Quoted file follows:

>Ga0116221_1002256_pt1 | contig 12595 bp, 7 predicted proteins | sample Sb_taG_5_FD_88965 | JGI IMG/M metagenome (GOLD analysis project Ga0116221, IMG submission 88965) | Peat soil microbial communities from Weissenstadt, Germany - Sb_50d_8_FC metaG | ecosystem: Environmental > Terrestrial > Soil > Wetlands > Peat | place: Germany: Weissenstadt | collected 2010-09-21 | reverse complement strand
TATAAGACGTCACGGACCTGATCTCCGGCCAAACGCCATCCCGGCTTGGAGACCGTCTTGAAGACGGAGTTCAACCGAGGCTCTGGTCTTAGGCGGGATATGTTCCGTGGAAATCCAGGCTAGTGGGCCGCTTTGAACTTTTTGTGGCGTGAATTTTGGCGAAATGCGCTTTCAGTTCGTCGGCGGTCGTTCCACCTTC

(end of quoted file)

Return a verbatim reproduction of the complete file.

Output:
>Ga0116221_1002256_pt1 | contig 12595 bp, 7 predicted proteins | sample Sb_taG_5_FD_88965 | JGI IMG/M metagenome (GOLD analysis project Ga0116221, IMG submission 88965) | Peat soil microbial communities from Weissenstadt, Germany - Sb_50d_8_FC metaG | ecosystem: Environmental > Terrestrial > Soil > Wetlands > Peat | place: Germany: Weissenstadt | collected 2010-09-21 | reverse complement strand
TATAAGACGTCACGGACCTGATCTCCGGCCAAACGCCATCCCGGCTTGGAGACCGTCTTGAAGACGGAGTTCAACCGAGGCTCTGGTCTTAGGCGGGATATGTTCCGTGGAAATCCAGGCTAGTGGGCCGCTTTGAACTTTTTGTGGCGTGAATTTTGGCGAAATGCGCTTTCAGTTCGTCGGCGGTCGTTCCACCTTC